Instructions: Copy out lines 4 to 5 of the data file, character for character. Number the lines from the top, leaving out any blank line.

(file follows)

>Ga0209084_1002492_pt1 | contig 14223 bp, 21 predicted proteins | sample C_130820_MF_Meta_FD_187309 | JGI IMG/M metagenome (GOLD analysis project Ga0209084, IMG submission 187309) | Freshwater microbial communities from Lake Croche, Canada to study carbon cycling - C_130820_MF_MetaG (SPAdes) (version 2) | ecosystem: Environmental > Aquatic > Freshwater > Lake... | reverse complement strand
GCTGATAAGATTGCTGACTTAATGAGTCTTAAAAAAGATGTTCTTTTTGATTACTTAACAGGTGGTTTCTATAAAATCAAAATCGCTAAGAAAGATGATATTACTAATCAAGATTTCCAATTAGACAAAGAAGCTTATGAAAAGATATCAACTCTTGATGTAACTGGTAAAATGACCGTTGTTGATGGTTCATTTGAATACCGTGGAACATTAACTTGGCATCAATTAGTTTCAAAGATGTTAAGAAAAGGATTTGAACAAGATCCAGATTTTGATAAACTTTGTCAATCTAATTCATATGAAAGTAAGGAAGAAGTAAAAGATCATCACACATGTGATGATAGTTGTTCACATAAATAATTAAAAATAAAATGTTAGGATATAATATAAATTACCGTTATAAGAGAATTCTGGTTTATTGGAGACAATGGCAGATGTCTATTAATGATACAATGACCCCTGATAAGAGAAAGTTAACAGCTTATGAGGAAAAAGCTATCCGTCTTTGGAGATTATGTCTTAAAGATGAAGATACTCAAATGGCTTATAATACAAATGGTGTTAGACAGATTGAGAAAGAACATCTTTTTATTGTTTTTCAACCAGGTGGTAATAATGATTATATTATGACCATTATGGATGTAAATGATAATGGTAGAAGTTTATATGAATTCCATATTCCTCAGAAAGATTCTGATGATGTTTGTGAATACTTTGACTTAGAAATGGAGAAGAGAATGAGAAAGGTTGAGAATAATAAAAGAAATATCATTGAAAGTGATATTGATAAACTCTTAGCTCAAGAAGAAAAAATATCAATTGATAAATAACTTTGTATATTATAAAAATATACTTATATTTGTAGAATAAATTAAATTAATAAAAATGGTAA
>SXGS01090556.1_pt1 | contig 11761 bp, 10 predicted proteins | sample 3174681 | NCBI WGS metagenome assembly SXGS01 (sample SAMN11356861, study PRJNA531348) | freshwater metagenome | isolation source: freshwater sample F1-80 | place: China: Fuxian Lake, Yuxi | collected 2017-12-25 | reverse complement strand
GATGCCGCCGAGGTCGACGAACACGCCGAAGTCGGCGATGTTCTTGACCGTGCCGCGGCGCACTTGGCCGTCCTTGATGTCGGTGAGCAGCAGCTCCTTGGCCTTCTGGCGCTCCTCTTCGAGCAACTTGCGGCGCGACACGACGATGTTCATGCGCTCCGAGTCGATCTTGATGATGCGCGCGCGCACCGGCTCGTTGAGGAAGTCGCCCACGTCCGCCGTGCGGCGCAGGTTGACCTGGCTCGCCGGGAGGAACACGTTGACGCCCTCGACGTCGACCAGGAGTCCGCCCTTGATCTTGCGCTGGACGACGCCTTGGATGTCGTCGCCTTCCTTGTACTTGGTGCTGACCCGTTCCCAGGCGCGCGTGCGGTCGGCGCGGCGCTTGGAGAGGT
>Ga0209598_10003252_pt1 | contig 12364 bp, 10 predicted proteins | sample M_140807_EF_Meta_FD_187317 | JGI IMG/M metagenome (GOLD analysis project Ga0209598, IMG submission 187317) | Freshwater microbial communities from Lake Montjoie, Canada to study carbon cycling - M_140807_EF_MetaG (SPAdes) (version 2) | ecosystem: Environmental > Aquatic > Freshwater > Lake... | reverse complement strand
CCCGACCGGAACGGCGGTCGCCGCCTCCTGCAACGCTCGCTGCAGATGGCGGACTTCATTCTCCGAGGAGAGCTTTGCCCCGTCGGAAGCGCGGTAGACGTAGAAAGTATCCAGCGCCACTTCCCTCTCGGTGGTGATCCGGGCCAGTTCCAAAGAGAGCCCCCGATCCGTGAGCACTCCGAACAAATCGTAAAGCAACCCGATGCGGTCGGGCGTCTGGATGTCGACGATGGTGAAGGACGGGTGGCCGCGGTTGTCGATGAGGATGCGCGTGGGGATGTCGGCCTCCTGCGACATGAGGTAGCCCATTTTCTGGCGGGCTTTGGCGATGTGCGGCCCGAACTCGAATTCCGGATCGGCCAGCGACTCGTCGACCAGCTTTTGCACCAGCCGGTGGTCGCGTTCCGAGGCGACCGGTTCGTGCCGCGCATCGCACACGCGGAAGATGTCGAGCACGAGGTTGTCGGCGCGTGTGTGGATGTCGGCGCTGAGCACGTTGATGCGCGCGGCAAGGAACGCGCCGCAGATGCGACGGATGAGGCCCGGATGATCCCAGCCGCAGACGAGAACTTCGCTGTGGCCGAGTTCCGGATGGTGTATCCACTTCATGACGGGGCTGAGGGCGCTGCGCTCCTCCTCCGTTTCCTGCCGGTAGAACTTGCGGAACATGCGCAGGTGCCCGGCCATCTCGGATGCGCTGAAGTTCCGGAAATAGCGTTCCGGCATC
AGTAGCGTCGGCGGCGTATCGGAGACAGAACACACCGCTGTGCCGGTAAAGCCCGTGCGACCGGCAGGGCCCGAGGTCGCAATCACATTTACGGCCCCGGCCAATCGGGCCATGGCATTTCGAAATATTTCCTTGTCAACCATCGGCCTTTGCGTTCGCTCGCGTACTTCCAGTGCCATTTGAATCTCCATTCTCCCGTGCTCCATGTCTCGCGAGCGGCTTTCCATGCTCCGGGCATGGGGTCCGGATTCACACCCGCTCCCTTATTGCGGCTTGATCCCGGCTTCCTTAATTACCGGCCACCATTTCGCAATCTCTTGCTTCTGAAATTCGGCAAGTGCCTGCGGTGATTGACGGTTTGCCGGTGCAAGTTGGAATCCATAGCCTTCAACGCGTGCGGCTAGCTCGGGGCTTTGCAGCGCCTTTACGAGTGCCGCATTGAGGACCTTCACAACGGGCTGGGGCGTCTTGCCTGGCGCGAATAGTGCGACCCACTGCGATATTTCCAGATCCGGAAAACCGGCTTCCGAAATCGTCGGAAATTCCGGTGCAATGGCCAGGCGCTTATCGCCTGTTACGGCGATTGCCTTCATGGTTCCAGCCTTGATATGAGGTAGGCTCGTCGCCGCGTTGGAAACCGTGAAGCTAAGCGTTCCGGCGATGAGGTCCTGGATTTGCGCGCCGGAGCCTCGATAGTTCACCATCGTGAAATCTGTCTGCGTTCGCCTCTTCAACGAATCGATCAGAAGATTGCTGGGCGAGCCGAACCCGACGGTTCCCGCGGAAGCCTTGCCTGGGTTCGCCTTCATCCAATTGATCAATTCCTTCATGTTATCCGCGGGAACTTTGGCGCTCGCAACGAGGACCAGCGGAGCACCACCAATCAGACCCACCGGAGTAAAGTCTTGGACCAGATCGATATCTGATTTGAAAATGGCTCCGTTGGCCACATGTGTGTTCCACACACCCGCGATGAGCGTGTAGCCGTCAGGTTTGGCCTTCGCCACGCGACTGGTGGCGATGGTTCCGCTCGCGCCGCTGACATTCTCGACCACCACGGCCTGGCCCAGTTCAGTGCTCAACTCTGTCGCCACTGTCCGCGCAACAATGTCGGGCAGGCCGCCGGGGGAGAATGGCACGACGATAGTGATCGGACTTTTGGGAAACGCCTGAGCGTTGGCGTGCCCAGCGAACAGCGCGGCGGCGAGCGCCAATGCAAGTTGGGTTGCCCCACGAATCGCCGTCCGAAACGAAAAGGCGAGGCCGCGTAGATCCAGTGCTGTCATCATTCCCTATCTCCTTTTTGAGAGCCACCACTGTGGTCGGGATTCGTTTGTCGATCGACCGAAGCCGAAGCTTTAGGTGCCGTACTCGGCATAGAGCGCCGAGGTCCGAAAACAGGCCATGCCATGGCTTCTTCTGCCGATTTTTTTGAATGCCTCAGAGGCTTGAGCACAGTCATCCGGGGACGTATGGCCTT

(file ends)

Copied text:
GATGCCGCCGAGGTCGACGAACACGCCGAAGTCGGCGATGTTCTTGACCGTGCCGCGGCGCACTTGGCCGTCCTTGATGTCGGTGAGCAGCAGCTCCTTGGCCTTCTGGCGCTCCTCTTCGAGCAACTTGCGGCGCGACACGACGATGTTCATGCGCTCCGAGTCGATCTTGATGATGCGCGCGCGCACCGGCTCGTTGAGGAAGTCGCCCACGTCCGCCGTGCGGCGCAGGTTGACCTGGCTCGCCGGGAGGAACACGTTGACGCCCTCGACGTCGACCAGGAGTCCGCCCTTGATCTTGCGCTGGACGACGCCTTGGATGTCGTCGCCTTCCTTGTACTTGGTGCTGACCCGTTCCCAGGCGCGCGTGCGGTCGGCGCGGCGCTTGGAGAGGT
>Ga0209598_10003252_pt1 | contig 12364 bp, 10 predicted proteins | sample M_140807_EF_Meta_FD_187317 | JGI IMG/M metagenome (GOLD analysis project Ga0209598, IMG submission 187317) | Freshwater microbial communities from Lake Montjoie, Canada to study carbon cycling - M_140807_EF_MetaG (SPAdes) (version 2) | ecosystem: Environmental > Aquatic > Freshwater > Lake... | reverse complement strand